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In a rousing speech in the Republican-leaning suburbs of Atlanta, Oprah Winfrey urged voters on Thursday to make history by backing Democratic gubernatorial candidate Stacey Abrams in next week’s election.
Abrams is locked in a tight race with Republican Brian Kemp as she tries to become the nation’s first black female governor.
“I was just sitting at home in California minding my own business when I could not stop thinking about what’s going on down here,” Winfrey said before telling the audience that they are about the take part in a historic election.
Winfrey praised her as a “change-maker” who represents the values of all Georgians. The entertainment icon, who rarely makes political endorsements, drew cheers when she said she’s a registered independent who was not in Georgia at anyone’s request.
“I am an independent woman. I have earned the right to do exactly what I want to do,” she said. “I’ve earned the right to think for myself and to vote for myself, and that’s why I am a registered independent, because I don’t want any party and I don’t want any kind of partisan influence telling me what decisions I get to make for myself.”
“I paid to come here myself, and I approved this message,” Winfrey said, explaining that she tracked down Abrams’ cell phone number and called her to say she wanted to offer assistance in the final days of the campaign. “I am here today because Stacey Abrams cares about the things that matter.”
Winfrey listed many of Abrams beliefs, including common sense gun control. “She doesn’t want to take the guns from the people. This is Georgia. We know people want to hunt in Georgia, but since when have we lost common sense for common sense?” she said. Winfrey also listed Medicaid expansion, keeping families together, environmental protection, affordable housing and criminal justice reform as Abrams’ other beliefs.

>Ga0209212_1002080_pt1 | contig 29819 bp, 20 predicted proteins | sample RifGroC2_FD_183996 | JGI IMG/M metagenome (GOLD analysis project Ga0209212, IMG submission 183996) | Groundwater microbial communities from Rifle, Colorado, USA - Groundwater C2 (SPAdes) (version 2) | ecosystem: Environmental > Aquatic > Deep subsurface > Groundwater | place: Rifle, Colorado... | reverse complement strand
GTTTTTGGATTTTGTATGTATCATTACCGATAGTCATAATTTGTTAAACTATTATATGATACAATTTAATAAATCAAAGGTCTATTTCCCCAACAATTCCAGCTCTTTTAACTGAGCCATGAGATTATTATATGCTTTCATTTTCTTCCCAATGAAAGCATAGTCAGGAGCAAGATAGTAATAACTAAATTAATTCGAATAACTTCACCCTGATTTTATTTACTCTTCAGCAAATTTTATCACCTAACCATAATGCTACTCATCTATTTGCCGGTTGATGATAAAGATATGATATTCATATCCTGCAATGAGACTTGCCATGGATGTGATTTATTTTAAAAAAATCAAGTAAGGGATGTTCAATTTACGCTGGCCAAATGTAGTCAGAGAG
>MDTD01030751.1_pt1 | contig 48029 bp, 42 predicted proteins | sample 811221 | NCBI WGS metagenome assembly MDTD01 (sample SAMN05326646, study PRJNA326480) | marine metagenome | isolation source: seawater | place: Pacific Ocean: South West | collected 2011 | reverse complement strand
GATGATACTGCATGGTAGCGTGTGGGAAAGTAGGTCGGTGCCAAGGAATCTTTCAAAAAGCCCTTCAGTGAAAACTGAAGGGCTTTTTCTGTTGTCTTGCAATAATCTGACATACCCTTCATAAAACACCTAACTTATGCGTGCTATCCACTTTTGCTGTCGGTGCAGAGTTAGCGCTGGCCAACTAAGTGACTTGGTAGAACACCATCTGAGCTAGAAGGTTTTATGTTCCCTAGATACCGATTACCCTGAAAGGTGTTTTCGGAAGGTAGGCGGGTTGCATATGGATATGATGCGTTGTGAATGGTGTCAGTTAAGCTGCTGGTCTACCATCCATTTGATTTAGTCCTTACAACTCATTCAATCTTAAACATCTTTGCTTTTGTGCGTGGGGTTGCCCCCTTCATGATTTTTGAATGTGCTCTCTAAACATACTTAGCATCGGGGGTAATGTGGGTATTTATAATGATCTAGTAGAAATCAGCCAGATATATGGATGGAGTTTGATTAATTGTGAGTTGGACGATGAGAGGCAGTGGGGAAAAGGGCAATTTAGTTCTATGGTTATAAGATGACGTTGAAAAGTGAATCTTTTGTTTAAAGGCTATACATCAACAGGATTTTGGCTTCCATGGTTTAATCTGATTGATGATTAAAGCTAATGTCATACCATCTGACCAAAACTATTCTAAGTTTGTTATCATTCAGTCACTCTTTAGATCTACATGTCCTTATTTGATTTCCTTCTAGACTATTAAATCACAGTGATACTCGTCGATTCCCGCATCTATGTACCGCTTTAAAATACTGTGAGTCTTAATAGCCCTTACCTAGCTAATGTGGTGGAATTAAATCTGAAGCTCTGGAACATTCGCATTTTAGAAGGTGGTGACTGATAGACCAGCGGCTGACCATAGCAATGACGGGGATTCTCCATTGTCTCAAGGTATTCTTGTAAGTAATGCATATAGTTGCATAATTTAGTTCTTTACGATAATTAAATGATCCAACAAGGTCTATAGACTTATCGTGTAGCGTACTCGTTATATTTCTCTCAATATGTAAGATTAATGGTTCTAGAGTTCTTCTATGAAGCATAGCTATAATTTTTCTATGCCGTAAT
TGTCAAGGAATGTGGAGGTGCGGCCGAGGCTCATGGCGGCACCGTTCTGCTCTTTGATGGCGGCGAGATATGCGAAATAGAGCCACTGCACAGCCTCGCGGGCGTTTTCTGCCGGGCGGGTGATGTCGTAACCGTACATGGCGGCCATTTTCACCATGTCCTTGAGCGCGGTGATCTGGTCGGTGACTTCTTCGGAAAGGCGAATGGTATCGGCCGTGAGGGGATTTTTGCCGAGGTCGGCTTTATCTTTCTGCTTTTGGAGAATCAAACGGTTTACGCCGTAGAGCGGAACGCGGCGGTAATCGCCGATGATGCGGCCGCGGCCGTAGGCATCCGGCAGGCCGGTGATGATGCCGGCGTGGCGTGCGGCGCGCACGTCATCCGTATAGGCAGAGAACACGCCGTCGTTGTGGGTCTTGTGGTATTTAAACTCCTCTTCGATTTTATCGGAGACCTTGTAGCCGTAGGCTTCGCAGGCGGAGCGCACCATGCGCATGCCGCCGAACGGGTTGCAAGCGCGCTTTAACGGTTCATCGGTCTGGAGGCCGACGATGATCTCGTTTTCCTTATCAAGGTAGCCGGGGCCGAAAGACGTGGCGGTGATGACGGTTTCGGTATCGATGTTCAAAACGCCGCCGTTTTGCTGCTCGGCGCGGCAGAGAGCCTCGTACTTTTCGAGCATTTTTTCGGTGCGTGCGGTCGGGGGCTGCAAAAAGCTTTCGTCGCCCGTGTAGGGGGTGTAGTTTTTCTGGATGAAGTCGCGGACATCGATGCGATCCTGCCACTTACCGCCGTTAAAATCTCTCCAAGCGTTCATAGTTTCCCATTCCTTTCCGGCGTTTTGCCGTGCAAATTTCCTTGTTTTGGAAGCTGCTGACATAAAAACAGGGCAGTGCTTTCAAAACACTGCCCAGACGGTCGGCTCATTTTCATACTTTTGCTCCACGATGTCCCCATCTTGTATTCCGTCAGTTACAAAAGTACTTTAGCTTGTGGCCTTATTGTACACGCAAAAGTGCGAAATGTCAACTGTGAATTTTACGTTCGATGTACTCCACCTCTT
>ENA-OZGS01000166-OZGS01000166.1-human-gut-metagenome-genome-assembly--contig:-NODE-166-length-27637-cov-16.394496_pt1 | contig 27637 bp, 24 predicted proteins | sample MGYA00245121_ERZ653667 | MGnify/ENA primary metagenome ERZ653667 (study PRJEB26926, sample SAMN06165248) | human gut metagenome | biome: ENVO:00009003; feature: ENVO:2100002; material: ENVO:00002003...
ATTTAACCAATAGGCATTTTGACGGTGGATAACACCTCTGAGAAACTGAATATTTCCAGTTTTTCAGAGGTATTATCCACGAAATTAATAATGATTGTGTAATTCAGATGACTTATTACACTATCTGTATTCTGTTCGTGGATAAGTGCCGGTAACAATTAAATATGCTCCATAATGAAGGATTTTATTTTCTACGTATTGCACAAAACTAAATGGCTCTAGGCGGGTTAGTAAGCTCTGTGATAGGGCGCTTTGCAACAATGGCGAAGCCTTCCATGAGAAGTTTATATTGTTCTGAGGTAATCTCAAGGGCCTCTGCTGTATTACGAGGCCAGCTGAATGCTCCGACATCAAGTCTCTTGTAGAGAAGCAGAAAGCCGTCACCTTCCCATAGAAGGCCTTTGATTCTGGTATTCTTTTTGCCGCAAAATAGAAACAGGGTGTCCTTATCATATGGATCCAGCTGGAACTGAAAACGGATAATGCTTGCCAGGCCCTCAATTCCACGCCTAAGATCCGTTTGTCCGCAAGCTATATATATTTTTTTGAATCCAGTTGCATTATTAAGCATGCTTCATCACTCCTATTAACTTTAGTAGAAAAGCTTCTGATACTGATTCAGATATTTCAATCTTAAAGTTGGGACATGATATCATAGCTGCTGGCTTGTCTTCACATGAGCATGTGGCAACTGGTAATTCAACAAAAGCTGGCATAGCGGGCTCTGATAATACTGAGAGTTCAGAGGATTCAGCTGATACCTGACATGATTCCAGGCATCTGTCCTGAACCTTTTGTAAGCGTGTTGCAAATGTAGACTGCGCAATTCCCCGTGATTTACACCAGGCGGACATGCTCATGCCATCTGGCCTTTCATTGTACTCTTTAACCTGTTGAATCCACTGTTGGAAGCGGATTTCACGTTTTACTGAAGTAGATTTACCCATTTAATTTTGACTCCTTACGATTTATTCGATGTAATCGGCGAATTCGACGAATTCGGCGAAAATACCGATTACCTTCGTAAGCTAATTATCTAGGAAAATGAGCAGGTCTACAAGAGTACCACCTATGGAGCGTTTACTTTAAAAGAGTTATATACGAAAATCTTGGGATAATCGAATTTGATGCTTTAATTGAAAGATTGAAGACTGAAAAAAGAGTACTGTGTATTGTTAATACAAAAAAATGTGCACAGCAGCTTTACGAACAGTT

“Stacey Abrams’ values are in alignment with the consciousness in which our democracy has been founded. The very foundation of our democracy is to think about other people — to live a life in service to others,” said Winfrey. “Democracy is not just about our individual rights and concerns and our individual protections, but rather it lives and thrives in making sure that everybody is lifted by the community.”
She then said that Abrams will serve the underserved individuals of Georgia. “All of us may have been created equal, but if you’re woke — if you’re woke just a little bit — you’ve got sense enough to know that not everybody is treated equally,” she said. “Reality is we see injustices, big and small, all around us every single day of our lives. And I know it’s easy for a lot of people to feel that you have no power against those injustices, but this is what I’m here to tell you: This land was made for you and me.”
Winfrey encouraged the audience to take advantage of the power that they have and vote. “Every single one of us has the same power at the polls,” she said. “Every one of us, regardless of the color of our skin. It doesn’t matter when you’re there at the polls. Where the God we pray to. It doesn’t matter. Who we choose to love. Whether or not we graduated high school or went to college or how much money you have in the bank or whether or not you have a pre-existing condition or whether you’re elderly or whether you’re not. Whether you’re developmentally disabled, doesn’t matter at the polls. We are all equal in power.”
The media mogul said that she votes for all of those that couldn’t vote before her. “For anybody here who has an ancestor who didn’t have the right to vote and you are choosing not to vote, wherever you are in this state, in this country, you are dishonoring your family,” she said.
She also pointed out that women have had the right to vote for less than 100 years. “You didn’t have a voice, and now we do. We as women, people. We as women-people need to stand united and vote our values,” she said. Winfrey said that many advertisements and propaganda for politicians are designed to “confound you with fear.” She continued, “They are not designed for people with discernment. Women, people, we have discernment.”
“When we all unite, I know for sure, a change is gonna come,” she said of women working together.
The Georgia governor’s race is one of the most closely watched campaigns in the nation and is attracting top surrogates from both parties in the final days before the election. Vice President Mike Pence is in Georgia Thursday to stump for Kemp and President Donald Trump will be in the state this weekend. Former President Barack Obama will campaign for Abrams on Friday.
More than 1.5 million Georgians already have cast ballots.
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